Difference between revisions of "Brauer's permutation lemma"

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(Applications)
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==Applications==
 
==Applications==
  
Brauer's permutation lemma helps us exploit the [[conjugacy class-representation duality]] in an interesting way. Let <math>C(G)</math> denote the set of conjugacy classes of a [[finite group]] <math>G</math> and <math>I(G)</math> denote the set of [[indecomposable linear representation]]s of <math>G</math>. Let <math>\chi(c,\rho)</math> denote the trace of <math>\rho(g)</math> where <math>g \in G</math> (i.e. the character value).
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Brauer's permutation lemma helps us exploit the [[conjugacy class-representation duality]] in two interesting ways. Let <math>C(G)</math> denote the set of conjugacy classes of a [[finite group]] <math>G</math> and <math>I(G)</math> denote the set of [[indecomposable linear representation]]s of <math>G</math>. Let <math>\chi(c,\rho)</math> denote the trace of <math>\rho(g)</math> where <math>g \in G</math> (i.e. the character value).
  
 
Note that since the field has characteristic zero, the irreducible representations are the same as indecomposable representations.
 
Note that since the field has characteristic zero, the irreducible representations are the same as indecomposable representations.
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Consider the matrix with rows indexed by indecomposable representations, columns indexed by conjugacy classes, and the entry in row <math>\rho</math> and column <math>c</math> is <math>\chi(c,\rho)</math>.
 
Consider the matrix with rows indexed by indecomposable representations, columns indexed by conjugacy classes, and the entry in row <math>\rho</math> and column <math>c</math> is <math>\chi(c,\rho)</math>.
  
We can now apply Galois automorphisms (viz, maps that raise to exponents which are in the Galois group of the sufficiently large field, over the given field) to both the conjugacy classes and the irreducible representations. The effect of a Galois automorphism on the rows is the same as its effect on the columns. Hence, we can apply Brauer's permutation lemma to these.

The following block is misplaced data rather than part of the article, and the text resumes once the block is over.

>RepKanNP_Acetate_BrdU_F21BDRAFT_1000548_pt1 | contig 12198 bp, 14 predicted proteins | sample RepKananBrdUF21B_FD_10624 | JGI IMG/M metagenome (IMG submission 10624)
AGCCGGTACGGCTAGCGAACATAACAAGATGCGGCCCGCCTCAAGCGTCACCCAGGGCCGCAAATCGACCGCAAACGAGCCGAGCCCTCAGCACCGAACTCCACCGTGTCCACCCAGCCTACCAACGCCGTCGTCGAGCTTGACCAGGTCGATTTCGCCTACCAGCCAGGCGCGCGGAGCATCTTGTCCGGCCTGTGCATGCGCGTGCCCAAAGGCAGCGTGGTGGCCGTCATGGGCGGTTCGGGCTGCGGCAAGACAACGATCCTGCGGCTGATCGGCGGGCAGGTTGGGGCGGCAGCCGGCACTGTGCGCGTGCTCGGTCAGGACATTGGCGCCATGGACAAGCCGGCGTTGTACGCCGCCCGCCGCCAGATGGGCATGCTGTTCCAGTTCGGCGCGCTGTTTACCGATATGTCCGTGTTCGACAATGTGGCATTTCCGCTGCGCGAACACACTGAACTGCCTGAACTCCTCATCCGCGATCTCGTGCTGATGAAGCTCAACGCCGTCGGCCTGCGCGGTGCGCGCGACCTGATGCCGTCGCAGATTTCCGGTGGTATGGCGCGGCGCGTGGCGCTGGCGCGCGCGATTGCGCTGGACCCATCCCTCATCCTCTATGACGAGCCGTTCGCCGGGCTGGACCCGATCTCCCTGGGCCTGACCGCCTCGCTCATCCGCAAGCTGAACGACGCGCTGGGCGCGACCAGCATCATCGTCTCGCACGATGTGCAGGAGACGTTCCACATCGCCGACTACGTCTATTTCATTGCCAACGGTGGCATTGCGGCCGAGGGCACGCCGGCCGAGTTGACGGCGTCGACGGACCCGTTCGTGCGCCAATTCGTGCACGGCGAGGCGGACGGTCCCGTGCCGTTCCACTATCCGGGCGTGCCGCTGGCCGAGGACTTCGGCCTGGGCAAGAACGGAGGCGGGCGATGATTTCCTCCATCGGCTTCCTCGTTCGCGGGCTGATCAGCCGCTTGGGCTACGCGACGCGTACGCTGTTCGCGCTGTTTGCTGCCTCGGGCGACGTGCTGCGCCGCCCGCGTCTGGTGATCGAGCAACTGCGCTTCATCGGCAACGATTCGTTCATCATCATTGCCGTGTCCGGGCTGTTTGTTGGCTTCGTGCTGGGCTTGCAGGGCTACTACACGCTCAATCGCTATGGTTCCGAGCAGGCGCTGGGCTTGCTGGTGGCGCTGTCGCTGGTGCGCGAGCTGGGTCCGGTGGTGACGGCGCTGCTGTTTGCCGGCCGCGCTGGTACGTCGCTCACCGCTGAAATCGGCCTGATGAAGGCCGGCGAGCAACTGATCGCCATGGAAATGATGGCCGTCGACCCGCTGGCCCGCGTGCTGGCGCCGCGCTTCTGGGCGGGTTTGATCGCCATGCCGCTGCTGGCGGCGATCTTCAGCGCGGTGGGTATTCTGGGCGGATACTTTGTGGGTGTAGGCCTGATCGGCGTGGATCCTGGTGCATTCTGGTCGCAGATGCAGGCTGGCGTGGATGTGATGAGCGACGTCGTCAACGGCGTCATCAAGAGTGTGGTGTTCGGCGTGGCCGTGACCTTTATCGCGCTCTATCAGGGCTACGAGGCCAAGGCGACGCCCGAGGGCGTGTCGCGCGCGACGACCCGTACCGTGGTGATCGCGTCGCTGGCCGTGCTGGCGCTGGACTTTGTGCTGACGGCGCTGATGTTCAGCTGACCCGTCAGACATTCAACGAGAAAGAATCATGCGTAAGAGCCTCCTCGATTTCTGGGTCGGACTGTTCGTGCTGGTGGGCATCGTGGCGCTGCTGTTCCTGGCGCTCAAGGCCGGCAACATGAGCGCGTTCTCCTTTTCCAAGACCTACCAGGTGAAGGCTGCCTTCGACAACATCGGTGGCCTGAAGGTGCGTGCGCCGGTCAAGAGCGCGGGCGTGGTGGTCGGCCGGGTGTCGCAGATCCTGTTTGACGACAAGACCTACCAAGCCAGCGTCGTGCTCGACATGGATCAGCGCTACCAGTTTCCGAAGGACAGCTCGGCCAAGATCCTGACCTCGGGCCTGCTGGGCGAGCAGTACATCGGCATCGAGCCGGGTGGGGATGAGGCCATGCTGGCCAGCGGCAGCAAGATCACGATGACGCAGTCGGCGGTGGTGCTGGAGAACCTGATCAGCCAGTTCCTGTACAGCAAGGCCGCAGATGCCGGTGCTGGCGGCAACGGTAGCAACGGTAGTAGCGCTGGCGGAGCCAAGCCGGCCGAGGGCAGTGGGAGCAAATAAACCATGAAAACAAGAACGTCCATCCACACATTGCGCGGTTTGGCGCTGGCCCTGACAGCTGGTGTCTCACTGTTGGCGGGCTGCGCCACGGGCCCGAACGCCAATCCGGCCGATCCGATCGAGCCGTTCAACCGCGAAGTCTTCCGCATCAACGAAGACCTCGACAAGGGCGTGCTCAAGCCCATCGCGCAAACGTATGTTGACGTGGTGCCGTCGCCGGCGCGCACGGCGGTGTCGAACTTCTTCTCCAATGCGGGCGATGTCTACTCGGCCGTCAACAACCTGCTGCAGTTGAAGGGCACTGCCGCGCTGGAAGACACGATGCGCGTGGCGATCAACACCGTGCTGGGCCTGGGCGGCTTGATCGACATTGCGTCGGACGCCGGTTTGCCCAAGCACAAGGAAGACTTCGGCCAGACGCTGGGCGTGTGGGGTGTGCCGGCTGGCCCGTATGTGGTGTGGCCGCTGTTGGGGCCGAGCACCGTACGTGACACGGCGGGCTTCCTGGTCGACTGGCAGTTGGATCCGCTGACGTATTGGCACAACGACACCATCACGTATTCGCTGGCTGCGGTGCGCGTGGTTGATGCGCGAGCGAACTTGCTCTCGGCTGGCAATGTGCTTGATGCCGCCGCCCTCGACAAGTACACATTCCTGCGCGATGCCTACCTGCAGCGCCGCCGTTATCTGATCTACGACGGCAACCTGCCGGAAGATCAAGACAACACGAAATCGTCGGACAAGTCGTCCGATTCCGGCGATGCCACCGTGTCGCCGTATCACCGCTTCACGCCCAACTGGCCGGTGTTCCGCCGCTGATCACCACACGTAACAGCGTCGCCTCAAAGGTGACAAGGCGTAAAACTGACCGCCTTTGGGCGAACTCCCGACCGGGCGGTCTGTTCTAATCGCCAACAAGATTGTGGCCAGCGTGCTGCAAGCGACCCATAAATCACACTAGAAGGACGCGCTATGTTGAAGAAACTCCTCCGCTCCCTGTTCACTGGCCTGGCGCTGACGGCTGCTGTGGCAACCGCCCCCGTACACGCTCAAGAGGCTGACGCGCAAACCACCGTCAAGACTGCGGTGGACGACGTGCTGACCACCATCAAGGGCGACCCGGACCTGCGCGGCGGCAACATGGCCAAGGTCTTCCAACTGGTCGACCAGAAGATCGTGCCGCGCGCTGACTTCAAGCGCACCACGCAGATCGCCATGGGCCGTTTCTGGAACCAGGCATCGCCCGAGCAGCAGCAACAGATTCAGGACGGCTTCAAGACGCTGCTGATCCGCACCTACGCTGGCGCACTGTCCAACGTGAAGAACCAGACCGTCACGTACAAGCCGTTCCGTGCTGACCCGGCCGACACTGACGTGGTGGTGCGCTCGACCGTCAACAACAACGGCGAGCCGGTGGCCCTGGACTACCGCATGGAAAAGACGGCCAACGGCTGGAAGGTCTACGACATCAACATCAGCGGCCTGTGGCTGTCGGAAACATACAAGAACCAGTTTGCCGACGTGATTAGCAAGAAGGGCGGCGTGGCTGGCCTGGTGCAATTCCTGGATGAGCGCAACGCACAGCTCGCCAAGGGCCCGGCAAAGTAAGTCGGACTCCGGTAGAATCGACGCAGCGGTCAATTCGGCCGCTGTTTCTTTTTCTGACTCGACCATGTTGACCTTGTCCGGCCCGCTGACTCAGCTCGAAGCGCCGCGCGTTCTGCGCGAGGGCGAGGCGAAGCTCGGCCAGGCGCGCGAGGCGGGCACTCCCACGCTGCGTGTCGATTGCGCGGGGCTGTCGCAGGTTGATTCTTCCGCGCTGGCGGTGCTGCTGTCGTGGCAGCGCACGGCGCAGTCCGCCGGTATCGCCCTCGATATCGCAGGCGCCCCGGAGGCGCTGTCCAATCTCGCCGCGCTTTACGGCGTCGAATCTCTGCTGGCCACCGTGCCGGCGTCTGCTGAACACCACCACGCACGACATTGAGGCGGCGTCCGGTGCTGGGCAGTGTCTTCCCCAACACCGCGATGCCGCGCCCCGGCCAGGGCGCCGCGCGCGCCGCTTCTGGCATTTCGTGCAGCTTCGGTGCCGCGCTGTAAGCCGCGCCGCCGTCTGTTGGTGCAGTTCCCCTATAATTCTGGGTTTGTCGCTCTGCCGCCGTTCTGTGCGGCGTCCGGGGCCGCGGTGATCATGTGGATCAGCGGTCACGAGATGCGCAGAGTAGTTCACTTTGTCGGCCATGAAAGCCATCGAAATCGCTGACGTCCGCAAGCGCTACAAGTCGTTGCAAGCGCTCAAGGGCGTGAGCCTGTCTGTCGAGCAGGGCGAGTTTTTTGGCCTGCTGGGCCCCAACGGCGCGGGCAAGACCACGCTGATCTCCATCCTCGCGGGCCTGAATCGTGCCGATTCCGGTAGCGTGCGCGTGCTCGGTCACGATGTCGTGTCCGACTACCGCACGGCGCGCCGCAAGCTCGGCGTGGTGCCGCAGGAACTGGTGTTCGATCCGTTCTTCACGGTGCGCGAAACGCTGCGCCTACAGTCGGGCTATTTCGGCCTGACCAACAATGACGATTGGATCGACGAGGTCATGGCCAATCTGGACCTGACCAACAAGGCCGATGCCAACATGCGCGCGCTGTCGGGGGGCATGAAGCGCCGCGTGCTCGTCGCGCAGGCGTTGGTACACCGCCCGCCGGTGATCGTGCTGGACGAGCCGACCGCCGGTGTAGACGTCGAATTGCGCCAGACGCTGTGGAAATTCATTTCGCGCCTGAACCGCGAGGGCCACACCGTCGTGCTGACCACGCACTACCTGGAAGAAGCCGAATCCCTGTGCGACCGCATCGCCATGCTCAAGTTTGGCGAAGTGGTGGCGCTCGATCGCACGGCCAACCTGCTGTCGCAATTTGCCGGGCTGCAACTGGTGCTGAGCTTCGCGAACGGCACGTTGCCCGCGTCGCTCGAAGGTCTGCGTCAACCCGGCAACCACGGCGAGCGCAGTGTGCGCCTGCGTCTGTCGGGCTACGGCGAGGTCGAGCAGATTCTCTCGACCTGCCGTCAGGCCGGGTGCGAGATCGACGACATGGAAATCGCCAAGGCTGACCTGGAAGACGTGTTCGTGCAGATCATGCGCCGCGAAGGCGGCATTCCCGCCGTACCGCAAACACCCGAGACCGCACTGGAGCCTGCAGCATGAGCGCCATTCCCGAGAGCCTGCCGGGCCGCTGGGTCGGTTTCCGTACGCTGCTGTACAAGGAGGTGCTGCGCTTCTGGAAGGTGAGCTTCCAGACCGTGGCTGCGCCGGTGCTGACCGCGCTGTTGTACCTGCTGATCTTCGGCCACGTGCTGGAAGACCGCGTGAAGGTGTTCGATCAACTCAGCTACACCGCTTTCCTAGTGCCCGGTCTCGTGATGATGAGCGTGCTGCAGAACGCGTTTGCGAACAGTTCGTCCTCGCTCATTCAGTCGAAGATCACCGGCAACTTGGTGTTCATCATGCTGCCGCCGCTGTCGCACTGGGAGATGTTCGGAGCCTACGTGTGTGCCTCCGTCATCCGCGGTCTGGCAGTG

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We can now consider two different actions:
  
We thus get that for any Galois automorphism, the sizes of orbits of conjugacy classes under the automorphism, are the same as the sizes of orbits of irreducible representations. In particular, the number of invariant conjugacy classes equals the number of invariant irreducible representations.
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* [[Application of Brauer's permutation lemma to Galois automorphisms on conjugacy class-representation duality]]
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* [[Application of Brauer's permutation lemma to group automorphisms on conjugacy class-representation duality]]

Revision as of 23:59, 9 April 2010

This article gives the statement, and proof, of a particular subgroup in a group being conjugacy-closed: in other words, any two elements of the subgroup that are conjugate in the whole group, are also conjugate in the subgroup
View a complete list of such instances/statements

Statement

Brauer's permutation lemma has the following equivalent forms:

  • If a row permutation and a column permutation have the same effect on a nonsingular matrix, then they must have the same number of cycles of a given length
  • The symmetric group is a conjugacy-closed subgroup in the general linear group over any field of characteristic zero
  • If two permutation matrices are conjugate in the general linear group over a field of characteristic zero, then they have the same number of cycles of each length, viz, are conjugate in the symmetric group itself
  • If two permutation representations of a cyclic group are conjugate in the general linear group over a field of characteristic zero, they are also conjugate in the symmetric group

Notice that in the last formulation we cannot replace cyclic group by an arbitrary finite group.

Applications

Brauer's permutation lemma helps us exploit the conjugacy class-representation duality in two interesting ways. Let C(G) denote the set of conjugacy classes of a finite group G and I(G) denote the set of indecomposable linear representations of G. Let \chi(c,\rho) denote the trace of \rho(g) where g \in G (i.e. the character value).

Note that since the field has characteristic zero, the irreducible representations are the same as indecomposable representations.

Consider the matrix with rows indexed by indecomposable representations, columns indexed by conjugacy classes, and the entry in row \rho and column c is \chi(c,\rho).

We can now consider two different actions: